Homeowners Insurance Rates Rising

Posted on Thursday February, 2012
Filed in Uncategorized

Following a series of catastrophes, agents say insurers are raising pricing, changing coverage requirements.Homeowners insurance rates are on the rise this year, largely driven by losses from significant catastrophes in the U.S. over the past few years, independent insurance agents and an industry expert say.

Pricing is expected to climb 4.5% to 5% on average nationwide, but vary by location, says Robert Hartwig, president of the Insurance Information Institute. Hard-hit areas should expect greater increases, and those that have seen less damage will likely see smaller ones.

While 2011 was a record-breaking year for natural disasters in the U.S., Hartwig notes a multiyear sustained trend of substantial catastrophes is affecting homeowners pricing.

“We have not had an enormous number of hurricanes recently, but there have been very significant interior losses that have been occurring since 2008,” such as tornadoes, thunderstorms, large hails, straight-line wind and wildfires, he says.

Insurers don’t recoup past losses, but instead “factor in the long-term trend in losses into the rate,” Hartwig notes.

“That is a multiyear process, and it depends on whether the trend continues,” he adds.

In the Midwest, agents Dana Ramundt of Des Moines, Iowa, and Richard McKenney of Edina, Minn., say they’re seeing double-digit rate increases—15% to 20% or more—and changes to coverage requirements for homeowners insurance. Their states have experienced major hail and wind claims.

Ramundt, president of The Dana Company, says some companies are pushing percentage deductibles over flat deductibles, or are requiring higher flat deductibles. McKenney, principal of Advance Insurance Agency in Edina, Minn., says he’s seeing similar activity relative to wind and hail losses.

For new clients, some carriers are diluting coverage for replacing exterior home features, such as requiring actual cash value for roofs older than 15 years, McKenney adds.

“That’s kind of a really big departure for what we’re used to,” he says. “Most of us are used to companies saying we’re going to give you more coverage.”

In New Jersey, several companies are filing with the state for 5% to 10% increases, but those percentages can be higher under conditions such as coastal risks, says Jeanne Heisler, president of The Ronan Agency in Brick, N.J.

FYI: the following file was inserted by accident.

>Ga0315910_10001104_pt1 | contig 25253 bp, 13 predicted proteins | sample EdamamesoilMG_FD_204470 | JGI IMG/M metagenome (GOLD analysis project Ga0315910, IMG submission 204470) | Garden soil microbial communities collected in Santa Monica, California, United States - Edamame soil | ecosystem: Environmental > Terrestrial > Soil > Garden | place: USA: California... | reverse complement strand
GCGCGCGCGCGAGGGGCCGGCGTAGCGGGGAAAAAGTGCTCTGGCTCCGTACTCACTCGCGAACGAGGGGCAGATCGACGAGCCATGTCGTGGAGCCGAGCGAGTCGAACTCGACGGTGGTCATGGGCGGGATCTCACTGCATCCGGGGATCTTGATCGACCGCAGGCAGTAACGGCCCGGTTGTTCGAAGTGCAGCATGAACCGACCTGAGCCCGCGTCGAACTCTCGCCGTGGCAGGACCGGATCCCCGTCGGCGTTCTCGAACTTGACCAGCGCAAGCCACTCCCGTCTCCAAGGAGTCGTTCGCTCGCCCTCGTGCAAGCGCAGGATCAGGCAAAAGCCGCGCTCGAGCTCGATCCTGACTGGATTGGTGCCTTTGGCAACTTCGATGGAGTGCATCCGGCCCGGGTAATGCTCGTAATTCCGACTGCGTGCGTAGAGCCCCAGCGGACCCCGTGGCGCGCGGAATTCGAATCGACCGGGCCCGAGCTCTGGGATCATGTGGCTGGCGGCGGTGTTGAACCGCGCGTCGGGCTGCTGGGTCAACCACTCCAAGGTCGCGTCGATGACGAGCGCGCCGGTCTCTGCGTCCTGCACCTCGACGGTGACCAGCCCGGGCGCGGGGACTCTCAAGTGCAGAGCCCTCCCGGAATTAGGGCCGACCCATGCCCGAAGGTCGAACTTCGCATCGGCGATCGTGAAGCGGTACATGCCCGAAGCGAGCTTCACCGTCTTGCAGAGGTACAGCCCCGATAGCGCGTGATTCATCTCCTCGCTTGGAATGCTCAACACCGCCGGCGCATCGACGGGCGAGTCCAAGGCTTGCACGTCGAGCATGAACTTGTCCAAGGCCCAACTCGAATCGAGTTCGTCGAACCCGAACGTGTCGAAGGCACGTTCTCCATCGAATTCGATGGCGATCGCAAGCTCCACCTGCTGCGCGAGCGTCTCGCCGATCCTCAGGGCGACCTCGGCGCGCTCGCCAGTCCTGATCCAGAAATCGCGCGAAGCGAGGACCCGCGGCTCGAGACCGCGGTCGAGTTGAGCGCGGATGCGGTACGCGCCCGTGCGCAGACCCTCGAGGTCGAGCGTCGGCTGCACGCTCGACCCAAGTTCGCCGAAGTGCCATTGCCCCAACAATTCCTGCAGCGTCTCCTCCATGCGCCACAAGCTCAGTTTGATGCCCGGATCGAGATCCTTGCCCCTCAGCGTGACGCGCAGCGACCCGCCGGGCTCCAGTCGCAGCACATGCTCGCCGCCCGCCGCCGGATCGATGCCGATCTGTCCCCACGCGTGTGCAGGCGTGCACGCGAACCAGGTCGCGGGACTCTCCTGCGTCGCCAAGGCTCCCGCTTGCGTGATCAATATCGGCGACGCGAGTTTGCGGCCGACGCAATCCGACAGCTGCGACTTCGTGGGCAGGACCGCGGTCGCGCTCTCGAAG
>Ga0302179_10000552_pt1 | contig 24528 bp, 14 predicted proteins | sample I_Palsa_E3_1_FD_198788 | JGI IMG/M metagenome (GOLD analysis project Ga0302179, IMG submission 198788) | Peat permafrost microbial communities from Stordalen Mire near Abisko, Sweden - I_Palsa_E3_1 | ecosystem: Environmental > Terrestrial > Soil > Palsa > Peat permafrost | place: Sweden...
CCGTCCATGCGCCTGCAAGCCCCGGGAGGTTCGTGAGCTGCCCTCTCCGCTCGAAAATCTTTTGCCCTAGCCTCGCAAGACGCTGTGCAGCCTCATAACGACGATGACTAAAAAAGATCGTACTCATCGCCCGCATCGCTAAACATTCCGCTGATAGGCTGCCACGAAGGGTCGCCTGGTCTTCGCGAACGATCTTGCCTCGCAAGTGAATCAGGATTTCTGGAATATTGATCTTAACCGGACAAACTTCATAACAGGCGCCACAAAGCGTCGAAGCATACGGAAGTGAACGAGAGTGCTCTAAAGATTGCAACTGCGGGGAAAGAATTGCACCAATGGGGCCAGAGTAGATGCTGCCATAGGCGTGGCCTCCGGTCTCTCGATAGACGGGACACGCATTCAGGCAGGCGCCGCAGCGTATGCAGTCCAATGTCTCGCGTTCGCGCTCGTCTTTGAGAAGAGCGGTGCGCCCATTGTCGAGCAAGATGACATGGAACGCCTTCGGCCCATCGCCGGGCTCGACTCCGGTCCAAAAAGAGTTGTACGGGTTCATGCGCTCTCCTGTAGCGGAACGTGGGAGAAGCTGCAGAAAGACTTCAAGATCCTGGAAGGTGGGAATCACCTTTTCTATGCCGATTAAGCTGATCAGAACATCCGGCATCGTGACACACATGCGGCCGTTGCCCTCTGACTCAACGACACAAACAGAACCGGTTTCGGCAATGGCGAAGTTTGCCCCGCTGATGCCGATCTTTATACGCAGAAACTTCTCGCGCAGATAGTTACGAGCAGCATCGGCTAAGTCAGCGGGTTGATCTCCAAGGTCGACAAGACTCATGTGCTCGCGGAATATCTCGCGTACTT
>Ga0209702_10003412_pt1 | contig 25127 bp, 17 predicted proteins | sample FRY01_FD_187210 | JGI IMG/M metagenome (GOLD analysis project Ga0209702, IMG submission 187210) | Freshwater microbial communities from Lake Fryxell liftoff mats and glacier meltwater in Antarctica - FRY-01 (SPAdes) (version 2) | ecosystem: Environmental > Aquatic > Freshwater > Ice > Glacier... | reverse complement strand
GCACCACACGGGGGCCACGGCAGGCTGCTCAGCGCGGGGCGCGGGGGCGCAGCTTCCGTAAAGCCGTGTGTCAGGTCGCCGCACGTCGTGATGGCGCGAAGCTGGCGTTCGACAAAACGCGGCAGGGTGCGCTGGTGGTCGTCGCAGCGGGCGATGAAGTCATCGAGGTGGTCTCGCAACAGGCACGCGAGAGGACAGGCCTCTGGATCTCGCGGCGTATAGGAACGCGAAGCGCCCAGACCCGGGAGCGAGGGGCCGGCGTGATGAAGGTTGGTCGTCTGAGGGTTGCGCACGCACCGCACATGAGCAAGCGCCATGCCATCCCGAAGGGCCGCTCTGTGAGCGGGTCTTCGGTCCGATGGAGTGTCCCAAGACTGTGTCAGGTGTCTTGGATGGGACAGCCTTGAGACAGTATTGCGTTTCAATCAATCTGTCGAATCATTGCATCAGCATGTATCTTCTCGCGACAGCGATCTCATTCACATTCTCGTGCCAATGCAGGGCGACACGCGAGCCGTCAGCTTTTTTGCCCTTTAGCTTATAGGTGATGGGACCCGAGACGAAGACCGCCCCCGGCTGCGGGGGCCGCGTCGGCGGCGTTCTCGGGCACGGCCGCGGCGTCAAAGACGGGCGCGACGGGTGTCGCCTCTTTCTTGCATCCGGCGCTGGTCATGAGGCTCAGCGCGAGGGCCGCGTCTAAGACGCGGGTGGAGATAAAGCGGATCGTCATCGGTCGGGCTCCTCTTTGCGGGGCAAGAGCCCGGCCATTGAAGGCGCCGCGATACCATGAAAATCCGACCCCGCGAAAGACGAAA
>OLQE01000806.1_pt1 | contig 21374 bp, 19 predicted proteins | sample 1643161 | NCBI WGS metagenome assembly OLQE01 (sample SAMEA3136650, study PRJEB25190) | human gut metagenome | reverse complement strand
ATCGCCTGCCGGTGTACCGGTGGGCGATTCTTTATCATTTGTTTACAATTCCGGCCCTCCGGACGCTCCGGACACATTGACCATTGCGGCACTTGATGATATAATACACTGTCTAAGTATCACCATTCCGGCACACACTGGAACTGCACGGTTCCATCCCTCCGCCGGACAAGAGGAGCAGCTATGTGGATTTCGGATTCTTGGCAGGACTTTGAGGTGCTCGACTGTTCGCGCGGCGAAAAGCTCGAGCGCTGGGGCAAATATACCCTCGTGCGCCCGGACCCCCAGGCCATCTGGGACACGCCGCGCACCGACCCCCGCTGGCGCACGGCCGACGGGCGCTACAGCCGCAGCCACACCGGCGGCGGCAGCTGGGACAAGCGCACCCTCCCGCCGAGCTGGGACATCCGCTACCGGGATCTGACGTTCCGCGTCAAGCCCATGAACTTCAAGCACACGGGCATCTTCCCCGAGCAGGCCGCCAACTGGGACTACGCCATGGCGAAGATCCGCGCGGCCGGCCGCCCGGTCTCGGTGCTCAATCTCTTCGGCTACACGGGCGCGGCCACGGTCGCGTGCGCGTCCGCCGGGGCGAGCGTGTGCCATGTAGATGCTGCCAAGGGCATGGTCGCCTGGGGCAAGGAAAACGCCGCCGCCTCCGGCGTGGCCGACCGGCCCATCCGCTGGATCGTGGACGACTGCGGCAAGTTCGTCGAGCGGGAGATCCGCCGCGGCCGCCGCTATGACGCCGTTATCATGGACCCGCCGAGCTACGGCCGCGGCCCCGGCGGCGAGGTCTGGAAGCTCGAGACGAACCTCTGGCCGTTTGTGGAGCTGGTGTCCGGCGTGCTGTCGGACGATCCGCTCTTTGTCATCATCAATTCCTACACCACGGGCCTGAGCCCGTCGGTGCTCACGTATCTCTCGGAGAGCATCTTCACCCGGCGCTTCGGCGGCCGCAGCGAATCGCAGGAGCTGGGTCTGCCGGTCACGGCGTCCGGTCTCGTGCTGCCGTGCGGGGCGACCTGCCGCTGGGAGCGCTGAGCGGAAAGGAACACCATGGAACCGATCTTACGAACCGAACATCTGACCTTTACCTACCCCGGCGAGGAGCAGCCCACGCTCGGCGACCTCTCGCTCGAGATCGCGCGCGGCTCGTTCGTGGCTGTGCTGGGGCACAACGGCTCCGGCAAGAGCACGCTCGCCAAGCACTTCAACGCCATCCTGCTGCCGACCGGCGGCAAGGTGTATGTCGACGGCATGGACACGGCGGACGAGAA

“We’re seeing that the losses are piling up and they are starting to increase rates,” she says, noting some companies are also increasing discount amounts, including no-loss discounts for long-term customers, to help offset any rate hikes.

Heisler, a coastal agent, says most of the wind and flood damage from Hurricane Irene in August 2011 occurred in the northern part of the state. Inland areas also saw damage caused by downed trees from an unusual snowstorm in October 2011.

Prior to that, major snowstorms and cold weather during the 2010-11 winter season led to homeowners claims, she adds.

It’s important to also pay attention to rates of carriers outside the independent agency system, says Ramundt, who saw early rate increases from a couple of his carriers at the end of 2010.

“Some of the direct companies lure people to the table,” he adds. “The public not being that well educated on insurance issues, they typically buy something that they don’t know is less than what they already had.”

Agents say they are taking a proactive approach with clients to discuss the matter with them in advance of their renewals.

Some clients are wondering why their premiums are going up when they haven’t made any claims. But in addition to helping clients understand that the issue is industry-wide, agents say they are working with clients to help them soften rate increases by making coverage adjustments that fit their needs and financial comfort level.

That includes increasing the size of the deductible for a policy, bundling home and auto coverage with the same company to receive a discount and insuring for adequate coverage to avoid penalties, agents say.

Ultimately, some clients may want their agent to shop for a better rate. But given the nature of the issue, Ramundt cautions that carriers with the lowest rate now could eventually have the highest rate.

“If everything [else with the insurer] is OK and good for the client, it makes no sense to make the move now when everybody else by 12 months from now will be there too,” he says.